Mindless Destruction

Mindless Destruction

The News from Sam’s Branch

   I wrote this for the Lincoln Independent of April 3, 1996

     We are engulfed in a mindless destruction of our home, the earth. The problems we leave our children in unbalanced budgets are nothing compared to the awful and permanent destruction of this planet earth. Look at the trash along the road. I’m like the Sundance Kid in the movie “Butch Cassidy and the Sundance Kid”—who are these people? I would like to be inside their heads at the moment they roll the window down and throw out the pop can or fast food debris. I don’t understand people who do that. Are they that stupid, or do they see this place as worthless—so what difference does it make? Maybe they are like James Watt, Ronald Reagan’s Interior Secretary, who said that Jesus is returning in this generation, so it doesn’t matter what we do to the earth. Go ahead and tear it up because it ain’t going to be here long. But the litter people, whose work the beauty of spring will cover as it did with the snows of winter, are no problem compared to what Hobet is about to do to Upper Mud River.

Hobet is going to destroy two thousand acres of West Virginia hills, forever. They will do their so-called “reclamation”, but neither oaks nor hickories will ever grow on that land again. With the rock strata below the surface destroyed the long tap roots of hardwoods can’t find water. Trees that have shallow roots and drink surface water might grow on land where the soil has been turned upside down. We have about three inches of top soil in these mountains; there is no way the topsoil can be skimmed off and put back as it was. The so-called “reclaimed land” is hard as concrete. They have these plants that make it appear the soil is healthy, but when you get close the soil looks barren and rocky in between the plants.

This is the only planet we have to live on, and it is being destroyed at an alarming rate. Our grandchildren are going to inherit a stinking cinder. I would like to go inside the head of the people who can permanently destroy these hills. I would like to know what they are thinking about when they push those hardwoods over and gut the land until it bleeds like a stuck pig. Jobs? Money? We got to eat. But what about the future? Will our grandchildren eat? Will they have jobs when the coal is gone? We get the electricity, the miners get a wage, the companies get millions of dollars and a super tax credit and the mountains are gone. The coal is gone, the jobs will be gone, the electricity will be used up, and what do we have but a stinking cinder for an earth. The stink will be provided by the pulp mill[1] in nearby Mason County, or the chemical plants in the Kanawha Valley; take your choice.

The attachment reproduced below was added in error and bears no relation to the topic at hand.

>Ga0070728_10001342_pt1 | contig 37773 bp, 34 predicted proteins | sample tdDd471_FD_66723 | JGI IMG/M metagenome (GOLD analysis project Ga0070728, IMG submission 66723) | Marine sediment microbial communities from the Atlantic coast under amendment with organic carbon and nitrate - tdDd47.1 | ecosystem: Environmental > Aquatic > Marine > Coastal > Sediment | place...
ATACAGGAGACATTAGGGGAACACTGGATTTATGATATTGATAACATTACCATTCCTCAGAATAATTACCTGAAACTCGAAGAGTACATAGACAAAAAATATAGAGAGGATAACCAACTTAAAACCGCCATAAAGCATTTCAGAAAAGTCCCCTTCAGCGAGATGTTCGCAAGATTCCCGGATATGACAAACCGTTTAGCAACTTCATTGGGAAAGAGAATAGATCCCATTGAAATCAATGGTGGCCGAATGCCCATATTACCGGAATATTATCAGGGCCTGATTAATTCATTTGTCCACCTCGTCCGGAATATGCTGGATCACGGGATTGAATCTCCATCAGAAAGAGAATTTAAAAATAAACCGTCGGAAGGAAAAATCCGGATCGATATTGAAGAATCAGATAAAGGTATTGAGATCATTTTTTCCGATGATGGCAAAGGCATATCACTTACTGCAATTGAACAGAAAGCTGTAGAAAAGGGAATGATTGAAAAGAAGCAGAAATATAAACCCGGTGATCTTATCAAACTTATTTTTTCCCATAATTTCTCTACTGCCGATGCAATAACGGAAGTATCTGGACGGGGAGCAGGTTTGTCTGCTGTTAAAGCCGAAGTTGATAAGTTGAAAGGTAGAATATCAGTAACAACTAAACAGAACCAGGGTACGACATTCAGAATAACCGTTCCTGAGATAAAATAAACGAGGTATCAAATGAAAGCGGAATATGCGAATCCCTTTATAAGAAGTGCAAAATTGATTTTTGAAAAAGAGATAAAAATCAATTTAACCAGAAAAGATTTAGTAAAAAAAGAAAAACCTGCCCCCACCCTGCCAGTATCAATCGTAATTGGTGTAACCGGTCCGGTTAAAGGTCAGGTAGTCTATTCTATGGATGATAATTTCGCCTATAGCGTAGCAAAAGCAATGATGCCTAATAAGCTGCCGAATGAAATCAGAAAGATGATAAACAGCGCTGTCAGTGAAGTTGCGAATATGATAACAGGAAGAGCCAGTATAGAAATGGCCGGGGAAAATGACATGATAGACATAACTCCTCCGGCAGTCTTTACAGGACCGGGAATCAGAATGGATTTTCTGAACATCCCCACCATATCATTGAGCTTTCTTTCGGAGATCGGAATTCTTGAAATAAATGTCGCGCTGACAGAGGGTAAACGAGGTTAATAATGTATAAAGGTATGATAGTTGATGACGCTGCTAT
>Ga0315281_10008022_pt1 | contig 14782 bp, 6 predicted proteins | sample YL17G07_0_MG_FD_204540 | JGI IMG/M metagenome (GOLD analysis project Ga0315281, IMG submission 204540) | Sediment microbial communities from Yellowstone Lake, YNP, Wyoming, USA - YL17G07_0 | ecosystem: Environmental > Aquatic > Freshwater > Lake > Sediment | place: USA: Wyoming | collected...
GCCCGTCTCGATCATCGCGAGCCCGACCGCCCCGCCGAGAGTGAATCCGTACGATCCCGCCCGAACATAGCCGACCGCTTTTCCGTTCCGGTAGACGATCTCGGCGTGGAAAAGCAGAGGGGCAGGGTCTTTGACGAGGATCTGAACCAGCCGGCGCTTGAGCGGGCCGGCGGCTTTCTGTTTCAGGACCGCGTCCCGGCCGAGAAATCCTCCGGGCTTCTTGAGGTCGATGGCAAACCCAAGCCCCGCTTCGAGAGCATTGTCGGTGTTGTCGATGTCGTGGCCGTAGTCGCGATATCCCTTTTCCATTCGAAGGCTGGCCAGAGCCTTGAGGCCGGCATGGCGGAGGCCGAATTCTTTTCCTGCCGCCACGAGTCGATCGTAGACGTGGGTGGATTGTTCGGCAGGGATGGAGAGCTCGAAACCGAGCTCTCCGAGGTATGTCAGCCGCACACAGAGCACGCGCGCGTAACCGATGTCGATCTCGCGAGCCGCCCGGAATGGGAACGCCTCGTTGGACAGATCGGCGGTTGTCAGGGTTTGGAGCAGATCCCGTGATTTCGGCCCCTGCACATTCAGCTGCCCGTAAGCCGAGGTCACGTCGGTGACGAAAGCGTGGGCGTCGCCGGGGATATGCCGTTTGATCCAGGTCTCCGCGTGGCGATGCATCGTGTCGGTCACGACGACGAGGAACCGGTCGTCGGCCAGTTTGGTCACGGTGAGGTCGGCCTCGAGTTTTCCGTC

If we think coal is the answer to our problems, take a look at McDowell County…and Mingo…and Logan….Coal has ruined those places. They have the worst of everything–the worst roads, the worst schools, the worst environment, and the worst poverty. If coal is so great how come places that have it are so awful? I wouldn’t live in those counties for all the tea in China.

When the coal companies get through with us they will return to their mansions and beautiful scenery, nice roads, and good schools, and leave us with a stinking cinder. Our children will inherit the gom. With their technology, the coal industry provides few jobs anymore. No jobs, no mountains, and no hope–they get it all.


[1] The pulp mill was defeated thanks to the dedication of the folks at the Ohio Valley Environmental Coalition

About Sam's Branch

I joined the Peace Corps in 1961 as West Virginia’s first volunteer. Go to Amazon.com to order my book Imagonna: Peace Corps Memories. I am the eighth generation of my family born in the Big Coal River Valley of West Virginia. My father and grandfather were underground coal miners. I have a chemical engineering degree from West Virginia University (WVU). After training to make sidewinder missiles, I joined the Peace Corps and taught chemistry and coached the track team at a secondary school in Nigeria. Since that time, I was WVU’s first full time foreign student advisor and worked in urban outreach, organic farming, construction labor, and high school teaching. I recently retired from the board of directors of the West Virginia Highlands Conservancy (wvhighlands.org), and recently retired from the board of directors of the West Virginia Kanawha State Forest Foundation (ksff.org). I am still on the board of the Labor History Association and the West Virginia Environmental Education Association and recently joined the board of the West Virginia Civil Liberties Union. I am active in the campaign to stop the destructive practice of mountain top removal strip mining in the Appalachian Mountains. You may contact me at martinjul@aol.com or my blog samsbranch.wordpress.
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